Asilah proved to be one of my favorite Moroccan towns, not least because of its beautiful murals, like this calligraphy-based one.
This past weekend, in our continuing effort to see as much of Morocco as possible before our impending departure, Jacqueline and I hopped aboard the northward train, and disembarked several hours later beside the town of Asilah (أصيلة), on the Atlantic halfway between the ports of Larache and Tangier.

Asilah itself remains, nominally at least, a fishing port. But its charmingly colorful medina attracts so many European tourists—including many who have settled permanently—that tourism has clearly eclipsed the town's traditional trade.

In Asilah's bright murals, immaculate streets, reserved shopkeepers, and relaxed atmosphere, Jacqueline and I felt we had escaped Morocco. It was unlike any other town we have visited here so far. Where tourism seems only to increase resentment, racism, and crime in most Moroccan cities,

The Final Countdown: Moulay Bousselham

Thursday, October 8, 2009 | Moulay-Bousselham, Morocco

The beach at Moulay Bousselham, where life is good.
As our final months in Morocco tick slowly away, Jacqueline and I are doing our best each weekend to visit some of the many sites that we haven't yet hit.

Several weeks ago, we headed up the coast to Moulay Bousselham (مولاي بو سلهام), a quiet fishing village poised between the Atlantic and a large inland lagoon. The nearby Merdja Zerga ("Blue Lagoon") is a major pit stop for migratory birds traveling between Europe and sub-Saharan Africa.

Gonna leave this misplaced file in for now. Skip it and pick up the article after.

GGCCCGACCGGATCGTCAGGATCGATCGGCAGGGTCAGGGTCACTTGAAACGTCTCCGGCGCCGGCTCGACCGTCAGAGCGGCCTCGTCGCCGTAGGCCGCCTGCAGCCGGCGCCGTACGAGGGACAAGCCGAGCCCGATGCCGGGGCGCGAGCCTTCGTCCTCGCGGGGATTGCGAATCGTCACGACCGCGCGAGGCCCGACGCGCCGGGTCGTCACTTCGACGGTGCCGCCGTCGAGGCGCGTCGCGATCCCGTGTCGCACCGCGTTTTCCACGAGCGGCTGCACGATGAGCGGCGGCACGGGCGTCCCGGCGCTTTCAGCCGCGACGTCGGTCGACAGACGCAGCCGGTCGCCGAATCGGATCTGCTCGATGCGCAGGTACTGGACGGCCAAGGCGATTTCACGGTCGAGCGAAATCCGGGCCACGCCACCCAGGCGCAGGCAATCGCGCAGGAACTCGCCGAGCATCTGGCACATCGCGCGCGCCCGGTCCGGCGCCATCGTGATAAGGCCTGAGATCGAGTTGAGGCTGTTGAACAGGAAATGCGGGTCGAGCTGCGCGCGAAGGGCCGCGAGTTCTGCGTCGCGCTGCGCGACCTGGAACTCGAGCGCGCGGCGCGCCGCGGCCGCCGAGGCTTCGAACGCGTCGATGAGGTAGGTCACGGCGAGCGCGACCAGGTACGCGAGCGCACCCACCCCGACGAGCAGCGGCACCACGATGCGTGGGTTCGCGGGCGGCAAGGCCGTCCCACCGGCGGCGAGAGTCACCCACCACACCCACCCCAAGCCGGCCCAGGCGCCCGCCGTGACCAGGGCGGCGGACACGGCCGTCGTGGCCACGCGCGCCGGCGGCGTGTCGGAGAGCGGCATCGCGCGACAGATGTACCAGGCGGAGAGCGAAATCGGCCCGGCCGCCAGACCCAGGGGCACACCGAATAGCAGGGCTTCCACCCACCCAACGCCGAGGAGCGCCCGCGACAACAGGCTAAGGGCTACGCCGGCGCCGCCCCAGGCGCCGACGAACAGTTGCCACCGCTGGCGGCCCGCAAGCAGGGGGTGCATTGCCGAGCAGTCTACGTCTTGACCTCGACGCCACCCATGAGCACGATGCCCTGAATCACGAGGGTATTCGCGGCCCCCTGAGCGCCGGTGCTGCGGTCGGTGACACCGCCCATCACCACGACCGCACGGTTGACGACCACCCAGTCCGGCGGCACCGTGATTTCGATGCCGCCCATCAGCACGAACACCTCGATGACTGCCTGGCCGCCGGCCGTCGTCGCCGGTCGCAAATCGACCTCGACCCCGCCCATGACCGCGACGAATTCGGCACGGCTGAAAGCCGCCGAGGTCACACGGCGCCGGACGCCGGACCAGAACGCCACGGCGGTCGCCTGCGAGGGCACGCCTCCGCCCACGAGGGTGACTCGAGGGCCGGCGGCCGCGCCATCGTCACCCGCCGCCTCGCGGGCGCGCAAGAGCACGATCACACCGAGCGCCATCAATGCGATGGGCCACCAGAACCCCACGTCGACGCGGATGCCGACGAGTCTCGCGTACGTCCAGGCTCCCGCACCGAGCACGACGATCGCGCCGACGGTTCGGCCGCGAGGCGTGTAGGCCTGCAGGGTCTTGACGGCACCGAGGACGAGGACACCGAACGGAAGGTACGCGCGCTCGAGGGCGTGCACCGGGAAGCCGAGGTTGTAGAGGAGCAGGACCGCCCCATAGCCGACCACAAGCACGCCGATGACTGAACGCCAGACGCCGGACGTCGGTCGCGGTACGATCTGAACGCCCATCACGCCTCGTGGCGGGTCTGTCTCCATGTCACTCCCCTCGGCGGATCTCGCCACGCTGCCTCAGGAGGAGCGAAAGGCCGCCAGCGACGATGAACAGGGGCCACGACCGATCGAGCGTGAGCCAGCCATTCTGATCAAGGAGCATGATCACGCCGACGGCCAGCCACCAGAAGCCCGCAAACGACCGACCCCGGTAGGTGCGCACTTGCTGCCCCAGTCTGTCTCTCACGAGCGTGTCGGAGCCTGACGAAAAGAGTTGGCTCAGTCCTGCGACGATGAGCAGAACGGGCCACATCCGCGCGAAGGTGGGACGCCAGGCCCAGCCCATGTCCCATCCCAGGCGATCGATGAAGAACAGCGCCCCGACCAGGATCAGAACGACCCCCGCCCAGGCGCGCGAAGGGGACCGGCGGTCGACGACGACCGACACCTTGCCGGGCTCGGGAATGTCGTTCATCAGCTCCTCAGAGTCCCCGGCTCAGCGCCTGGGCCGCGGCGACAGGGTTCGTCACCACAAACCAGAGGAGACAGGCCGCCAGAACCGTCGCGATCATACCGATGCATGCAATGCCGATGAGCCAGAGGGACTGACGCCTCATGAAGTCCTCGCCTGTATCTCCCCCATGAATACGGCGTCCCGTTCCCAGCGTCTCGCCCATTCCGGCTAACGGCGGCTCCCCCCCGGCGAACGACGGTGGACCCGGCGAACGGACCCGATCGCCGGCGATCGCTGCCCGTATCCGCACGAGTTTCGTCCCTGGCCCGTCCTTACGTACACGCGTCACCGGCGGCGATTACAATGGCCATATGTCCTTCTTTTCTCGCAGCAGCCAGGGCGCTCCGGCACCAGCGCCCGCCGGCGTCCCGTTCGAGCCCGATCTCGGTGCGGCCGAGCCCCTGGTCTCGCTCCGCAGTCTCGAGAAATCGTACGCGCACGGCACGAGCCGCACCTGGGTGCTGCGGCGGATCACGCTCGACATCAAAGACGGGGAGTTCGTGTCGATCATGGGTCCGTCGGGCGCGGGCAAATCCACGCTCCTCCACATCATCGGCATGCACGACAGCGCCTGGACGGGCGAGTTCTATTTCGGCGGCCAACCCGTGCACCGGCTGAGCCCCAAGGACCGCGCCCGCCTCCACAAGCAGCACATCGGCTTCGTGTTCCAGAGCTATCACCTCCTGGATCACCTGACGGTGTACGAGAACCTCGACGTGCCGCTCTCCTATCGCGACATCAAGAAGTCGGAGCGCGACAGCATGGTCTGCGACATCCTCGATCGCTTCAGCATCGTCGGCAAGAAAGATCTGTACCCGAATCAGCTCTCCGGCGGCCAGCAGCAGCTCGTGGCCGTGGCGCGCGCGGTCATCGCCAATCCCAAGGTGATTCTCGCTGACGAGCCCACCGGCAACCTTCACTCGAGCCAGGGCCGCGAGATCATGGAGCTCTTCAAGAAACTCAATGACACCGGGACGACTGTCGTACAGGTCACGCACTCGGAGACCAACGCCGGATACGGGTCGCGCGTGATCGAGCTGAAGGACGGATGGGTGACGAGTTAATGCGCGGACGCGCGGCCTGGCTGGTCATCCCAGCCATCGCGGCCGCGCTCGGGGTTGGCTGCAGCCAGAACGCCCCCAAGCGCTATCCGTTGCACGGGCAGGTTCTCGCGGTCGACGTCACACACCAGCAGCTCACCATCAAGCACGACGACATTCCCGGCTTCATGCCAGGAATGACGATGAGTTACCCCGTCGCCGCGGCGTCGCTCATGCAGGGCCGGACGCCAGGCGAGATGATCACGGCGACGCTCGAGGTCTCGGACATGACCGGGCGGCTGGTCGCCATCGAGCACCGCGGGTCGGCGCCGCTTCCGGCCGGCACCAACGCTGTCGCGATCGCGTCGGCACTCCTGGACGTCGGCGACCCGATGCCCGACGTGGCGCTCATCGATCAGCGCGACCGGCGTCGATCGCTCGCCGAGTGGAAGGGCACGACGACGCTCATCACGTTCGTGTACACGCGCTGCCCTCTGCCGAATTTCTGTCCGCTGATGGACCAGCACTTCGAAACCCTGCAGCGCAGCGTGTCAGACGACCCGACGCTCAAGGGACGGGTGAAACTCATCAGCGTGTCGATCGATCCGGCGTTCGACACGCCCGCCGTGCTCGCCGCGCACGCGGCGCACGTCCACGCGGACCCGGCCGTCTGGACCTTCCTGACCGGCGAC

We checked into the Villa Nora, a friendly bed and breakfast perched high above the beach, and made ourselves comfortable.

While I love animals, I'm no bird watcher. In fact, I almost always prefer to watch bird watchers than to actually watch birds. With no such entertainment in sight, I opted to skip the lagoon this trip. Jacqueline was equally uninterested, probably more out of a desire to avoid haggling for a boat

Looking Back on a Year in Morocco

Monday, October 5, 2009 | Ar-Ribat, Morocco

In 12 months, we have managed to cover a lot of ground, but Morocco is larger than you might think, with more to see and do.
For Jacqueline and me, Ramadan's passing had another, more personal significance: it marked a year since our arrival here in Morocco.

On first reflection I feel like the year has rushed past. But then I recall all that we've done and seen and survived. In just our first few months, we found a first home in Fes, learned to navigate the old city, road tripped through northern Morocco, visited Spain without leaving Africa, mastered shopping à la marocaine, expanded our culinary horizons, helped butcher a sheep on 'Eid al Adha, dragged my family around the country, skied the Atlas mountains, and suffered Fes's endless street harassment.

Those nearly six months in Fes, while probably the defining epoch of our Moroccan experience, were trying, to say the least. The palace in which we ultimately settled had no roof over its courtyard,